Pros: Access to the reservoir, boating and swimming areas, and relative proximity to the Black Canyon of the Gunnison. If you like to fish, there are plenty of opportunities. The tent only area in the trees gets you away from the RVs (but sadly closer to the bugs) and the carts placed at the parking area make the longer-than-at-Mueller walk to the campsites completely manageable with all of your car camping gear. The Uncompahgre River flowing through the park is beautiful.
Cons: The ponds that have been created by diverting part of the river have made for heavy mosquito coverage–it actually made for a very miserable camping experience because we were constantly itching and swatting, even with the emergency store run for bug spray and a citronella candle. The campsites are shady and private, but lack interesting views. As a Seattle native, I always find reservoirs and man-made beaches a little depressing. Like a face lift on a 70 year old. We know you’re a wrinkly old desert–stop trying to convince us otherwise!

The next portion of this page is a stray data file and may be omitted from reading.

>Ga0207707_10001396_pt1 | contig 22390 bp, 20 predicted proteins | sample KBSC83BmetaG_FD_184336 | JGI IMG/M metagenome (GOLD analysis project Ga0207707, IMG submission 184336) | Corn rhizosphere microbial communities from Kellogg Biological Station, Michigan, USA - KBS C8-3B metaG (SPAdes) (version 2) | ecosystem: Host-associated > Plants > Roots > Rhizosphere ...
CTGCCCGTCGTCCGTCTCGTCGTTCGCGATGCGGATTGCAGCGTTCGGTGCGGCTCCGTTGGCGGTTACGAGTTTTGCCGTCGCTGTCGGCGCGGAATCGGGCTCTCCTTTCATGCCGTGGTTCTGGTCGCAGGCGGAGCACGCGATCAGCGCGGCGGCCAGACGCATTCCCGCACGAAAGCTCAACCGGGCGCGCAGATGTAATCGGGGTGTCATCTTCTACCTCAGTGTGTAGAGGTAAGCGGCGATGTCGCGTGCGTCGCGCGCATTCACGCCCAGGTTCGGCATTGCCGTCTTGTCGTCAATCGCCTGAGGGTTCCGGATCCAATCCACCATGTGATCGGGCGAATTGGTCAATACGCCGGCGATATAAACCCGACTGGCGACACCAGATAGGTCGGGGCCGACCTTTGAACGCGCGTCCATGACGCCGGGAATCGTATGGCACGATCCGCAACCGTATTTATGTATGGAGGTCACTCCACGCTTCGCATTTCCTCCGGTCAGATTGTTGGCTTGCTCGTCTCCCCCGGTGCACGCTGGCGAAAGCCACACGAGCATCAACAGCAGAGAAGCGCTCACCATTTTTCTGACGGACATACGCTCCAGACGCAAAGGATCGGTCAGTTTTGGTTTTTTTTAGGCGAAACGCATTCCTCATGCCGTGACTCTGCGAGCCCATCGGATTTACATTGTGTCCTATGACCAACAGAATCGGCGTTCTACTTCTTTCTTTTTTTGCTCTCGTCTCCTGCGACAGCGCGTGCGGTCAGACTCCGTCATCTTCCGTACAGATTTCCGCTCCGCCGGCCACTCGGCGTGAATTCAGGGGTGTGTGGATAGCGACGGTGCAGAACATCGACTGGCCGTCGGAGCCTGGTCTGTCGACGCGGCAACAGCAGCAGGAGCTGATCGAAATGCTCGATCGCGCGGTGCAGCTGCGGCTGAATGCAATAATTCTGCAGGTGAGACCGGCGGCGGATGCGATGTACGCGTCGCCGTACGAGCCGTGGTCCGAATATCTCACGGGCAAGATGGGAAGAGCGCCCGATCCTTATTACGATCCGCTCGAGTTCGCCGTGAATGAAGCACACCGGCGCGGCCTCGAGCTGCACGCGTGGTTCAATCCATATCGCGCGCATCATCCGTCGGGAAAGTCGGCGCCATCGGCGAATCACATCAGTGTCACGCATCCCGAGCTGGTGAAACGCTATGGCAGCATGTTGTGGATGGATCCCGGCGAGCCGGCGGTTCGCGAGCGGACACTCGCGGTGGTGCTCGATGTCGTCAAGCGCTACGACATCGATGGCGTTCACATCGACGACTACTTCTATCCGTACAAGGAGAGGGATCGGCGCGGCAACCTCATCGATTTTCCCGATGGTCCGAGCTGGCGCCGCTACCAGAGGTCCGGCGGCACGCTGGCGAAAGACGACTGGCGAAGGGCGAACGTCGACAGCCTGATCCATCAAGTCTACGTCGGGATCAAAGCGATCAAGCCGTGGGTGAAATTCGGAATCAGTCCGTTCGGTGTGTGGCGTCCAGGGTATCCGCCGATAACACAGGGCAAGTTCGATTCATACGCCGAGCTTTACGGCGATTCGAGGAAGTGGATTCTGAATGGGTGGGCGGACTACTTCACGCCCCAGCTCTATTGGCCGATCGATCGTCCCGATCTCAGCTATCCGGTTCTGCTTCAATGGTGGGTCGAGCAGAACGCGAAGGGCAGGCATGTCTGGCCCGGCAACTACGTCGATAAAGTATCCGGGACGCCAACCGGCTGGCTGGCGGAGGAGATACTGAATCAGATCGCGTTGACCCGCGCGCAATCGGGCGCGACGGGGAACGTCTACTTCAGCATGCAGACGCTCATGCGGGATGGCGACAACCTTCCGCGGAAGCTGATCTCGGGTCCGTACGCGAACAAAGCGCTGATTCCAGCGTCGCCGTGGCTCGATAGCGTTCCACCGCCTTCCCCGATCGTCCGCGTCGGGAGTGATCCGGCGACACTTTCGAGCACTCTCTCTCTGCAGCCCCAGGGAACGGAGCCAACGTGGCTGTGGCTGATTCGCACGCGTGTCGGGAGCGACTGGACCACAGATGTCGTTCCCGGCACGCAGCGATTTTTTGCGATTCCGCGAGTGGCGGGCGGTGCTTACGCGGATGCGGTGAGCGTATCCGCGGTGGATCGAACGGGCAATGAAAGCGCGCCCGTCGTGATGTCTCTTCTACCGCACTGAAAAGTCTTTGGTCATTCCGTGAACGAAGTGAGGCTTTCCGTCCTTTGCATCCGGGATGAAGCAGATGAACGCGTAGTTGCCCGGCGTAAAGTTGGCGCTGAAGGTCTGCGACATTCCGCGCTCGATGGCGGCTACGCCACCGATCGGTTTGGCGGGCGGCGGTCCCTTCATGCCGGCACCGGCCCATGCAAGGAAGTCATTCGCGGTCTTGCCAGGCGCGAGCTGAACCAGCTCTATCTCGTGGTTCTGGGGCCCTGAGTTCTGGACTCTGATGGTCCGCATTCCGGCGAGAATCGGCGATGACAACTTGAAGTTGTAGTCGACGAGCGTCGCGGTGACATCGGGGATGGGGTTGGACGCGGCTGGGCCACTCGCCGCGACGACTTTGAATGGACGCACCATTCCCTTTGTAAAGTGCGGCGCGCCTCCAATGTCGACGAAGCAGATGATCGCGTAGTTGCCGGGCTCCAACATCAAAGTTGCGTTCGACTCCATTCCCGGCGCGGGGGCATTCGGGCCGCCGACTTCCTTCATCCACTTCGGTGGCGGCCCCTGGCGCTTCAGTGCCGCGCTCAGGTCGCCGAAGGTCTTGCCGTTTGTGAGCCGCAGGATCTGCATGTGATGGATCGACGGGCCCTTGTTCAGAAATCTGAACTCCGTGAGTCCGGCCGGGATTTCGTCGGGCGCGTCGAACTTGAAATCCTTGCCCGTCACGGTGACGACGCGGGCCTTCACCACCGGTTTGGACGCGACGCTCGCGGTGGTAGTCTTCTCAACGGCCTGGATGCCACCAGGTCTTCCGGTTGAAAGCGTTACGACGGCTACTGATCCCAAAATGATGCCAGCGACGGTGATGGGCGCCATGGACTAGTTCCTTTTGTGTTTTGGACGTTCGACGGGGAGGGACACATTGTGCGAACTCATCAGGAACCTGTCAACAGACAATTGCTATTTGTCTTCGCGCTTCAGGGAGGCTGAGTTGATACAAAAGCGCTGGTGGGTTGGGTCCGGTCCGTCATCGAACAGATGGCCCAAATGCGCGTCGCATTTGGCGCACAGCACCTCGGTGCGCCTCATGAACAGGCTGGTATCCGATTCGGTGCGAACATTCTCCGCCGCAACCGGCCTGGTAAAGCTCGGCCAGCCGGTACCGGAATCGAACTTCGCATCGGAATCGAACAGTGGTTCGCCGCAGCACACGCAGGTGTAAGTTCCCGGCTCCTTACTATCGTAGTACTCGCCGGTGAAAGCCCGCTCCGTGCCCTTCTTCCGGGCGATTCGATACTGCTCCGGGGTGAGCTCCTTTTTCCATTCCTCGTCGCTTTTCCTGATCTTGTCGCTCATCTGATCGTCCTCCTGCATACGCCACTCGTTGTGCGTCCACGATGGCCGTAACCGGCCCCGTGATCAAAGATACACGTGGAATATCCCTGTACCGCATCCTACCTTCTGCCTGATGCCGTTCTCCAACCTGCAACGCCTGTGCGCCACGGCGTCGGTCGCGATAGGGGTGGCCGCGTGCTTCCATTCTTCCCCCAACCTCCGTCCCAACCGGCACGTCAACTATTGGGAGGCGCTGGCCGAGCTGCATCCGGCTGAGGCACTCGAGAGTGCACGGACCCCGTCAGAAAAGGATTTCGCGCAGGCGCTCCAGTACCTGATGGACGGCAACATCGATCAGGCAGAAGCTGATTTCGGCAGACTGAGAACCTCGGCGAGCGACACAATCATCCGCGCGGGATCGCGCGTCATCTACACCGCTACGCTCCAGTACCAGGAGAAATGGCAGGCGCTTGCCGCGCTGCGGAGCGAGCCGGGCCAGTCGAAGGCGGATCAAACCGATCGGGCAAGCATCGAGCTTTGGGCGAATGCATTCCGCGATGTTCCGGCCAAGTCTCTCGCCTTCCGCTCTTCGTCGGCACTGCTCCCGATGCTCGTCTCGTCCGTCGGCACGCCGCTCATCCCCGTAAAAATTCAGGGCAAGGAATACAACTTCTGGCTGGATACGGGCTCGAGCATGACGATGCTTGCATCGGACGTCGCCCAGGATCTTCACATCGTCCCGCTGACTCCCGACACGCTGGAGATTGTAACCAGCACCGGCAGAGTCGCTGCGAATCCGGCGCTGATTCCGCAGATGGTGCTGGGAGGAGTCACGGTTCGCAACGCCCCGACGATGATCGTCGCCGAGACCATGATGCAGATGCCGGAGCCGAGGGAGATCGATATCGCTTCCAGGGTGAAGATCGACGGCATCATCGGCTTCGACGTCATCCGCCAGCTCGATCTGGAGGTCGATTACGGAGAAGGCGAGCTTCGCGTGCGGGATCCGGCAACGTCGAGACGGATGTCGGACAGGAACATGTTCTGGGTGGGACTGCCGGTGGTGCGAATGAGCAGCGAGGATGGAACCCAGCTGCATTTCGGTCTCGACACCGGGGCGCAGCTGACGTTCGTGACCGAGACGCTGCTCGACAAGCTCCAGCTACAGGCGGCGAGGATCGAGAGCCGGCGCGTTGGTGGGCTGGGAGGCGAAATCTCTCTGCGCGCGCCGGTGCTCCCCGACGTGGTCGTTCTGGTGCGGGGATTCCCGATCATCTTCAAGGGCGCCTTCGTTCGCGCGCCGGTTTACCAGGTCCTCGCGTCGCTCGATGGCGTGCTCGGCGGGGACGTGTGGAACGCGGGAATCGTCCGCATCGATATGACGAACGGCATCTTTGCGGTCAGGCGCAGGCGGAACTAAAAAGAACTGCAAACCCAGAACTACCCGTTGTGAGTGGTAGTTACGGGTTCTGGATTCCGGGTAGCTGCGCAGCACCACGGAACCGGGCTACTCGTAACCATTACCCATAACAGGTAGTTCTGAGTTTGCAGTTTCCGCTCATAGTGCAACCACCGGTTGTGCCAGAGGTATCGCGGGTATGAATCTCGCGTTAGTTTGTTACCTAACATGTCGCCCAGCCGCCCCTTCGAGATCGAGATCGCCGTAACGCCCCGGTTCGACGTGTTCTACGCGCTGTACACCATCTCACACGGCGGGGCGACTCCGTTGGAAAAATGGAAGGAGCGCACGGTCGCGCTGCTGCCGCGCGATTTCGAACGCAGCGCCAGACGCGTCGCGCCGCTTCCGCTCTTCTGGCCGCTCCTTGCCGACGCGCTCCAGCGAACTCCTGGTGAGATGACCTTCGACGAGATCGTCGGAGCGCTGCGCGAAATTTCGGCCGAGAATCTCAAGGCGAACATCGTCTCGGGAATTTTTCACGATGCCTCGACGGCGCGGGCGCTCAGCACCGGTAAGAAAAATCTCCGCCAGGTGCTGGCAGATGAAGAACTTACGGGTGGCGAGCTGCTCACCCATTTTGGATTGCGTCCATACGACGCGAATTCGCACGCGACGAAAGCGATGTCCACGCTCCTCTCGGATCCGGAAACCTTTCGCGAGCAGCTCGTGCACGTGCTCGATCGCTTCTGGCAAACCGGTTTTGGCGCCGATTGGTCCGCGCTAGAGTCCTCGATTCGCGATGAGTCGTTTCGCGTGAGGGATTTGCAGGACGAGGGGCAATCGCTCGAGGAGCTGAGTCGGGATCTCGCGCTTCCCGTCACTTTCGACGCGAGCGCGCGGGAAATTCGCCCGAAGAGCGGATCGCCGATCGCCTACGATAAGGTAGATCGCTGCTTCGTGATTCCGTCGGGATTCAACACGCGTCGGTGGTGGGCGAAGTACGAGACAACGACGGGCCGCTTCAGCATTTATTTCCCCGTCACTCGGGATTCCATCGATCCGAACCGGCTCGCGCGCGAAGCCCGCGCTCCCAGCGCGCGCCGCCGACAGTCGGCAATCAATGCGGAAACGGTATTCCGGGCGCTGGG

Facilities: All the usual niceties of a state park–vault toilets outside the tent only area, but full shower house a reasonable walk away. Also had a fish cleaning area for the fishermen.
Campsite Recommendations: We stayed at the Pa-Co-Chu-Puk campground’s tent only area. There is a site with great views of the river, but it’s a handicap site, so 282 is your best bet at a partial view depending on how dense the foliage is. We stayed at 283–no view, but private. The biggest downside to 283 was the odd placement of the bear locker–in full sun and at an awkward angle to the campsite. (Critical beverage tip: Nic took our beer down to the river and put it in for 10 minutes, and we went from tea warm beer to delightfully cool beer. Win.)
- Black Canyon of the Gunnison National Monument
- Swimming/playing in the sand at the ‘beach’ on the reservoir. There’s play equipment there with a cute slide that runs down to the beach, too. Bring sand toys!!
- This is definitely fishing country. Nic’s not big on the idea of fishing, but I grew up fishing and wished we’d brought poles. (Some day I will fly fish. Mostly because I think it is one of the most picturesque activities in the world. And because waders look amazing.)
The swimming beach at the reservoir, 6pm on the Fourth of July.